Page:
Heartwarming and genuine: The return of ‘The Undateables’

When I saw the first advert for The Undateables, my immediate reaction was apprehension. Being a tolerant person who, like most, is sensitive to the feelings of those with disabilities or health conditions, I was worried that this would be a program providing entertainment for people looking for the ‘shock factor’ in their TV viewing.

But having watched the show from the beginning, and it’s now in its fifth series, I have to say it’s become a favourite of mine. The main worry that people seem to have is that it’s making fun of these individuals, but I have found the narrative of the program to be caring, understanding and kind. The people organising the dates seem to really care about each candidate; ensuring they are paired appropriately to the right person for them, and always excited to hear how the date went afterwards. The mindless name might steer the perception of viewers in the wrong direction, but those involved are allowed to reveal their personalities, as lively, cheerful individuals with depth and exuberant positivity. The narrator doesn’t focus on the disability of the candidate, and it doesn’t become a defining point of the stories; it’s simply that the applicants are looking for love.

Last week’s episode was incredibly heart-warming and restorative of your belief in mankind. Although there were a few dates featured on the episode, one couple in particular that I really enjoyed watching was Tammy and Gary. Tammy has a facial disfigurement following sudden meningococcal septicaemia, and after her recovery, is now looking to get on with her life and get back into the dating world. Gary and Tammy got on really well, and by the end of the date, he told Tammy and the cameras how beautiful she was and that she had a lovely personality. Hearing this was a huge confidence boost for her, leaving her feeling tremendously happy. “Too often these days it’s about what someone looks like, and I think I’m old enough to see through that now” Gary explains to the camera, sending an important reminder to us all to look past appearances and see what is on the inside. Whilst the dates don’t always go as well as Tammy’s, most experiences leave both daters excited to be meeting people and motivated to carry on to find ‘the one’.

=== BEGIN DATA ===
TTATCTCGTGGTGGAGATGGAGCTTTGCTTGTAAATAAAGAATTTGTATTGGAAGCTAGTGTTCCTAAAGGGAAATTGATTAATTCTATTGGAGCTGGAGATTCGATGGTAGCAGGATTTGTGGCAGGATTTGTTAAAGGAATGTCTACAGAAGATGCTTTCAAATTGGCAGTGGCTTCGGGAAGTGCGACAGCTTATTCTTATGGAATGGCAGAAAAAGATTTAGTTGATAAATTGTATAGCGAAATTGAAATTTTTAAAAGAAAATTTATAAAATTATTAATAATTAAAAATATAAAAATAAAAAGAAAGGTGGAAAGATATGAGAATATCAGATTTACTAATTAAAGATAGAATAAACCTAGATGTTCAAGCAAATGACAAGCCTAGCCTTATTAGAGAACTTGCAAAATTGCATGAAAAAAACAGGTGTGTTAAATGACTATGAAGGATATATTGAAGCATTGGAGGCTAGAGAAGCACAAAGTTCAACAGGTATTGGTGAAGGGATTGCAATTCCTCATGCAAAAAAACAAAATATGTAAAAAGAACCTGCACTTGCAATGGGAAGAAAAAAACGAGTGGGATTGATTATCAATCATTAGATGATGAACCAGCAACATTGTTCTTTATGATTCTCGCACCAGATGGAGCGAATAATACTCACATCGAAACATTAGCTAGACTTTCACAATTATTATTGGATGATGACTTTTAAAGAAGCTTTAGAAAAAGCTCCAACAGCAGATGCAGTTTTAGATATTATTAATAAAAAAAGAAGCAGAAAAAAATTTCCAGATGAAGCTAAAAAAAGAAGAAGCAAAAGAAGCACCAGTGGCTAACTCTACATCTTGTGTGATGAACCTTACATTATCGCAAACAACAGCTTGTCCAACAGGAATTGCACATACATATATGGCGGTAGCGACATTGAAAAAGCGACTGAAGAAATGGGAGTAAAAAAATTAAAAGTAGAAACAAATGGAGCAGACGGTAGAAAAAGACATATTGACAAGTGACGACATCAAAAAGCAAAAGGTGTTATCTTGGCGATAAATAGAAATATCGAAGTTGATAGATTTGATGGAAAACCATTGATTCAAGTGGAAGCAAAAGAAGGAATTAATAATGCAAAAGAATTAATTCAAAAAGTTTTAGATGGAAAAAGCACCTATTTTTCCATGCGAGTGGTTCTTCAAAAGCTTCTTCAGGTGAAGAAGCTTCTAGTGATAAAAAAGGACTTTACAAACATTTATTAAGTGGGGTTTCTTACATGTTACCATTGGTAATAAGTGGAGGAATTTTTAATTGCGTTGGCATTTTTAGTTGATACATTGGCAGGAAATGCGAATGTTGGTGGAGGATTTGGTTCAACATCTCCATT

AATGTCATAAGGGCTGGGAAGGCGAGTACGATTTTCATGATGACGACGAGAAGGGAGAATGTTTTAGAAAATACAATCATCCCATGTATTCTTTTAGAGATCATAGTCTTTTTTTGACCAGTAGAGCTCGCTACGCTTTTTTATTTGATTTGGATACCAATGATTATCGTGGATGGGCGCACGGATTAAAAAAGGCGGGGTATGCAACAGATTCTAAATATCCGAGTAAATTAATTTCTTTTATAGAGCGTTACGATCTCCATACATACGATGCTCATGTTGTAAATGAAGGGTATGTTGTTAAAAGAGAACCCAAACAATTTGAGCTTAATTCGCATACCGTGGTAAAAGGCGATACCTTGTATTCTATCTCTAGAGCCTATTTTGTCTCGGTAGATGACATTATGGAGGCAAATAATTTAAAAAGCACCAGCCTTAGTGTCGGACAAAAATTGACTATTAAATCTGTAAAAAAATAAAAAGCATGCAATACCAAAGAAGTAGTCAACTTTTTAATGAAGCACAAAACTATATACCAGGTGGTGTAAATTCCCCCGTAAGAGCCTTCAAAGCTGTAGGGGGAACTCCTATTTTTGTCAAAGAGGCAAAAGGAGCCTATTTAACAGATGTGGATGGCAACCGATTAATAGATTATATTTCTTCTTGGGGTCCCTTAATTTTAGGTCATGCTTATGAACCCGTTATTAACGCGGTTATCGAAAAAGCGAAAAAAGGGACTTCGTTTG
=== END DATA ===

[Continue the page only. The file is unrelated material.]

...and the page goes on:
James suffered from autism; whilst some may say his social interactions have been edited and highlighted to be comical, I think it is simply his personality shining through, and in fact highlights his great sense of humour and joviality. As someone with relatives living with mental disabilities, I think it would be lovely to see them find love. We should not shy away from saying that the world of dating and finding a partner is likely to be different for someone with a disability, and The Undateables simply gives them the opportunity to meet likeminded people in a safe and sensitive environment. I watch the show for the same reason I watch First Dates, also on Channel 4; I think it is just wonderful watching people meet and even fall in love!


Josie Hough


Image: Evening Standard 

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